Next, I start with the legs. I was very lucky to stumble upon excellent legs for my chairs at a dollhouse shop in Sacramento. They were a tad too long, but had the makings of perfect chair legs. By cutting out a small section of the pre-made legs I took care of the length problem and also took out additional patterns in the legs that weren't true to Titanic's chair legs. Once the two useable chair leg pieces were glued together, it was eerily close to the pattern of the originals.
A few more pieces of wood and I had all the parts needed to build a chair base. I checked the dimensions for scale's sake to an original chair from Olympic's (Titanic's sister ship) dining saloon chair and it was a perfect match. Yay!
With a photo of the dining saloon in the background, some glue dries on the chair back with the base waiting in the background. The chair back's characteristic wavy curve was cut using a jeweler's saw, seen on the table in the picture. I will be using that saw for the chair arms as well.
Once the base and backrest were assembled I needed to stain the wood. After two tries I found a nice color which resembles the color on Titanic's chairs...
For awhile I was pulling my hair out trying to find some type of covering for the chairs. The originals were upholstered in leather, so that was my first choice. However the hobby stores didn't cary much leather, much less leather thin enough... so I started to look into other possibilities... vinyl, synthetic leather, I didn't know what to use. I did almost ask local book binderies if they had some bookcovering leather they could sell, and I found out about "skiver" leather which is a very thin leather used to cover desktops. After searching for some time I came upon a leather shop. After less than five minutes I found what I was looking for... thin leather with the perfect shine and to-scale texture I needed! I bought the whole hide.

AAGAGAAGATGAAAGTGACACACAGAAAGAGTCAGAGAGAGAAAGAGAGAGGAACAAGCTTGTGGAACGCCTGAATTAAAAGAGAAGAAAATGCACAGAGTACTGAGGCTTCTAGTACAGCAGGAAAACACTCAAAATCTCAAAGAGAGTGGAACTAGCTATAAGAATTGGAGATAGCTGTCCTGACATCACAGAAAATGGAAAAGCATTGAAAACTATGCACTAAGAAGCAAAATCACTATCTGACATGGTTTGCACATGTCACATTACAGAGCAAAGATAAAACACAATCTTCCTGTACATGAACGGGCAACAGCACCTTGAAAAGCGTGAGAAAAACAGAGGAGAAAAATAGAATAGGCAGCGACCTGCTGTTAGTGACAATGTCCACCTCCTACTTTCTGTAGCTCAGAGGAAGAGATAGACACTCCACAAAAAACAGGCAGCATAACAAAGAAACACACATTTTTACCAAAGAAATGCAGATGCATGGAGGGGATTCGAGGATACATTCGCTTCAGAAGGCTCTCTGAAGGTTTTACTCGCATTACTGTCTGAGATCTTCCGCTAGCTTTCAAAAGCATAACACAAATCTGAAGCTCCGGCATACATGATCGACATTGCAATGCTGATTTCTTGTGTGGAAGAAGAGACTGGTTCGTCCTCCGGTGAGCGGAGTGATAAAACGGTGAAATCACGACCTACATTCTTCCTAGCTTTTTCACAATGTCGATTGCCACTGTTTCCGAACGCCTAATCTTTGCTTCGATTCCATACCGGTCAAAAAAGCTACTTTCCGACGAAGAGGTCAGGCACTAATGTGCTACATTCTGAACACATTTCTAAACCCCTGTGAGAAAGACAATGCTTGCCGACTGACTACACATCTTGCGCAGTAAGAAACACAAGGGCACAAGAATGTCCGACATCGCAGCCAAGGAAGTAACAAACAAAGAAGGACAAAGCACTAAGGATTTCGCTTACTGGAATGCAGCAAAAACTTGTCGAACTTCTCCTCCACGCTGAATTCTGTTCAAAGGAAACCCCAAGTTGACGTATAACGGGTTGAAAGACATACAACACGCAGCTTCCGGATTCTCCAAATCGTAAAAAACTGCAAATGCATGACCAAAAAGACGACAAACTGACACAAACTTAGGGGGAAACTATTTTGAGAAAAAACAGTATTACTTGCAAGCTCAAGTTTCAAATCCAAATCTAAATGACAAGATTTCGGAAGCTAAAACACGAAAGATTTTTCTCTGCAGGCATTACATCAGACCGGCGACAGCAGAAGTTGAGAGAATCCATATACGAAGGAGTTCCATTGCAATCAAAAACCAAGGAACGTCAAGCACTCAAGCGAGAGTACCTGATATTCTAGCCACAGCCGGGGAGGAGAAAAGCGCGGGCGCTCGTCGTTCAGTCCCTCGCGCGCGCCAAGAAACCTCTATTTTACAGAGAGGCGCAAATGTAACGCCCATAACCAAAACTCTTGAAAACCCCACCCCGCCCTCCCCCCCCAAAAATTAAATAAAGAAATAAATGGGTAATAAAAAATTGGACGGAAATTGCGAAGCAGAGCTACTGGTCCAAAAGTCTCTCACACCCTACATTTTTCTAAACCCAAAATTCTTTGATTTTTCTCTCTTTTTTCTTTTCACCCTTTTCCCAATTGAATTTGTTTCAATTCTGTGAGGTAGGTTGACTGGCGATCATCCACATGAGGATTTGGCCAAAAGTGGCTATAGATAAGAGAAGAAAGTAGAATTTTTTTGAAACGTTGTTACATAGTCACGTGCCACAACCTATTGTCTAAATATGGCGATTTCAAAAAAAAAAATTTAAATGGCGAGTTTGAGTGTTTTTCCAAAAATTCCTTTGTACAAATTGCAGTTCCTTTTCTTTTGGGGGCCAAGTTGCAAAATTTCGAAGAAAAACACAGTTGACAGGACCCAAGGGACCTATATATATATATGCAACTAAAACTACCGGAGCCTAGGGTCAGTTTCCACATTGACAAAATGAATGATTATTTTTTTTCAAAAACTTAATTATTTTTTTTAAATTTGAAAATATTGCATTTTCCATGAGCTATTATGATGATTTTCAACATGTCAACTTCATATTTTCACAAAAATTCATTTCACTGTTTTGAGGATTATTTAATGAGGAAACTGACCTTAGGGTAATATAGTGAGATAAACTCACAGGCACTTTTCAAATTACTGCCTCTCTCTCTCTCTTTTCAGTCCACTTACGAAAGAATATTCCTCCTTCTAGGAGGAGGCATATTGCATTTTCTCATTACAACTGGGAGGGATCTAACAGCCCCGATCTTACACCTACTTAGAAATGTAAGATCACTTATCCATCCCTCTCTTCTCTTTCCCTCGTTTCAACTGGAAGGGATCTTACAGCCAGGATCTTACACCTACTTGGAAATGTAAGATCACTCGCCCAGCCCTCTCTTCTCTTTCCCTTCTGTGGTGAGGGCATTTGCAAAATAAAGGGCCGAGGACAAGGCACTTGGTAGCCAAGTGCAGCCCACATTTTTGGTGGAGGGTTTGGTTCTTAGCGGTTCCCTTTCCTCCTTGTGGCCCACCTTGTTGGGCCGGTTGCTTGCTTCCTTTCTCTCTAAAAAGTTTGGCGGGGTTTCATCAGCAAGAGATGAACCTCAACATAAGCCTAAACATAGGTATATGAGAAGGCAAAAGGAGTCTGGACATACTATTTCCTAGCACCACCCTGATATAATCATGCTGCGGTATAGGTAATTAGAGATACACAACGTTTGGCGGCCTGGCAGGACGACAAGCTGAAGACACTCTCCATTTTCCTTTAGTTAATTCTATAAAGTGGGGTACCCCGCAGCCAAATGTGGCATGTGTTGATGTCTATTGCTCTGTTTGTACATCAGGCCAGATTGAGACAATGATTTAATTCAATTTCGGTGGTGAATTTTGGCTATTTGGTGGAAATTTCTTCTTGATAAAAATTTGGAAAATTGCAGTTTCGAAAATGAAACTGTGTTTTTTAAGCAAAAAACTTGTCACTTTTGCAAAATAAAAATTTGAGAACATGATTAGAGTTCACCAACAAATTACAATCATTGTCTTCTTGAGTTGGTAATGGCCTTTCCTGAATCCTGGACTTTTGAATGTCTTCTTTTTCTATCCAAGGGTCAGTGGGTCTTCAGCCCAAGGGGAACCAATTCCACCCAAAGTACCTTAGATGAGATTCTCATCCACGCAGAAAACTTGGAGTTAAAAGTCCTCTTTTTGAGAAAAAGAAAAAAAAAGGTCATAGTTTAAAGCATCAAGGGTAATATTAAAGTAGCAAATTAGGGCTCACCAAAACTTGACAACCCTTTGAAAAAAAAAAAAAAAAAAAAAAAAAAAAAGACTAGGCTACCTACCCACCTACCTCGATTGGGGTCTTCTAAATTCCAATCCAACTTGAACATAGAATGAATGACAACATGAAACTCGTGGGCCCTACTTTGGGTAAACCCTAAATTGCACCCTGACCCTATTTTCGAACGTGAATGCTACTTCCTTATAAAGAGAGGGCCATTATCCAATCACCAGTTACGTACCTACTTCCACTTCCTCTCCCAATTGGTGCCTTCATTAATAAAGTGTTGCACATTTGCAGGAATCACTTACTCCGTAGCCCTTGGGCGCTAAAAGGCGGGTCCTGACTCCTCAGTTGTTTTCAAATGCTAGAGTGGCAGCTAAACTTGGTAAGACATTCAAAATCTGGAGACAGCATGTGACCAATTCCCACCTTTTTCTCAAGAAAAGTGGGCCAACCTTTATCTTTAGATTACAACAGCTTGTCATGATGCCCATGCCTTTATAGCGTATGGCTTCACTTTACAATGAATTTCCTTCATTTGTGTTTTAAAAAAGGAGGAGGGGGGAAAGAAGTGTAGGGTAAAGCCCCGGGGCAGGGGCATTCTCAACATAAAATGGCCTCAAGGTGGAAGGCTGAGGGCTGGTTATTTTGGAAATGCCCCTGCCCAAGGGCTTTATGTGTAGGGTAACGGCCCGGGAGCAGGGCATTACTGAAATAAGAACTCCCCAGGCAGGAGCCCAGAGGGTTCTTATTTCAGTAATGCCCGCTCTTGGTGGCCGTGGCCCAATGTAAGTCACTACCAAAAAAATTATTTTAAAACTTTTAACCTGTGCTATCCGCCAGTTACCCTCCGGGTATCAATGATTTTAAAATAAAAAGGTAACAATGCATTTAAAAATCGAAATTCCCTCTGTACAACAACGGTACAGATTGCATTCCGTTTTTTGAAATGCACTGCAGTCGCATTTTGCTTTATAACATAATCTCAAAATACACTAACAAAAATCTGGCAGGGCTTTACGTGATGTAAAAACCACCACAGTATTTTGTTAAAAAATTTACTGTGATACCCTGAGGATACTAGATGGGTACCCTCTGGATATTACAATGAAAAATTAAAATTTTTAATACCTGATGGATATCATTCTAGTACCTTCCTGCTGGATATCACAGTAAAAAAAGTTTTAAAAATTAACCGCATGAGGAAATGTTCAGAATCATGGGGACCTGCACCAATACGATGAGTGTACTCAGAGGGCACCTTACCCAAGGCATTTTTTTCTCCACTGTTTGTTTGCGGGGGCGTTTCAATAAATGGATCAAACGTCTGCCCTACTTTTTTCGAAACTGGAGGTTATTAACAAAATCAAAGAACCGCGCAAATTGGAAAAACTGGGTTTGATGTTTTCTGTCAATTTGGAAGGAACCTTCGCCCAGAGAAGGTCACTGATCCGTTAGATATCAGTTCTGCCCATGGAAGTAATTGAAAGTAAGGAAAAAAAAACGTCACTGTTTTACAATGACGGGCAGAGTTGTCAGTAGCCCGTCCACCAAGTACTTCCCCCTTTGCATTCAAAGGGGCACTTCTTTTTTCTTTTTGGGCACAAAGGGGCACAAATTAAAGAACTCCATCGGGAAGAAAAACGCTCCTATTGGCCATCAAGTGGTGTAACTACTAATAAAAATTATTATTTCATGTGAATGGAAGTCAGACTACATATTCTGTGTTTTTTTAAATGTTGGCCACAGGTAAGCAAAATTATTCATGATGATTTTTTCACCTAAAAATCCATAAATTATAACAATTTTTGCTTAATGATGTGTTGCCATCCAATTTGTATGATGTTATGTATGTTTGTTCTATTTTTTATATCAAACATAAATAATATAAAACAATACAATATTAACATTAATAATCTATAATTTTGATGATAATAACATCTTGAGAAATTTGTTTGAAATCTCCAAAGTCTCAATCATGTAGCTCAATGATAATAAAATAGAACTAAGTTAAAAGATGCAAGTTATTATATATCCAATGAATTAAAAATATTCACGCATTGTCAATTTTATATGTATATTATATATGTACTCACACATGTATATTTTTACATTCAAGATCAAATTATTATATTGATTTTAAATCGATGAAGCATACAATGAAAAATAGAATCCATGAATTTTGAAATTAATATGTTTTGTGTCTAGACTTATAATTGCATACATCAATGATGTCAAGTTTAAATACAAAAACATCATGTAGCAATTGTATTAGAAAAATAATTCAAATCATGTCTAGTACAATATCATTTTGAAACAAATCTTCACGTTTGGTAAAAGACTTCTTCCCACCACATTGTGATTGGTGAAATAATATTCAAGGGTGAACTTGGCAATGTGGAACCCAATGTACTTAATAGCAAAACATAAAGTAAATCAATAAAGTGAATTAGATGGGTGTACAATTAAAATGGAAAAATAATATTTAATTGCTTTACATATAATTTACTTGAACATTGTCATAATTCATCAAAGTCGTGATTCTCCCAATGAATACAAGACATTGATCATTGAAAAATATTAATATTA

So I started to cover my first chair back. This took awhile because it was my first chair and I had no idea what I was doing.
Looking pretty good... slowly the leather gets wrapped around the wood. This is the prototype and I'm actually thinking of adding a piece of foam on the "production" chairs before wrapping the chair back to give it a more rounded plush look.
So I sat the covered chair back onto the base, and bam! Looks like a chair! The seat cushion is not upholstered and the arms are missing, but it definintely is looking like a Titanic dining saloon chair now.
At the leather shop I picked out a green dye that looks very accurate. The dark green color is exactly that as seen on the original leather upholstery. And it's SO easy to use... just brush it on.
And check this out! What a beautiful color! And the texture is perfectly to scale. I just love this color of green matched with the stained wood. These were truly beautiful chairs, and I'm very happy to reproduce them in miniature. The "seams" can still be seen where I had to cut the leather to fit the upholstery, and I very much want to make those dissapear. So I'm looking into a way to fill those hairline gaps and make the leather upholstery seamless.
Putting the dyed chair back onto the base was an amazing moment. The chairs were something I was dreading because I had no idea how to go about making them but it seems possible now! The photo below shows the chair sitting on a prototype of the floor that will be put in my miniature. The pattern was made from scratch by me on computer (the first part of my blog covers that adventure). I printed out the pattern onto slightly textured card paper which gives it a stunningly close look to old style cork linoleum flooring which is what I'm shooting for. If you look close at the picture you'll see what I mean. The colors may need to be tweaked a little on the floor before I print the final product.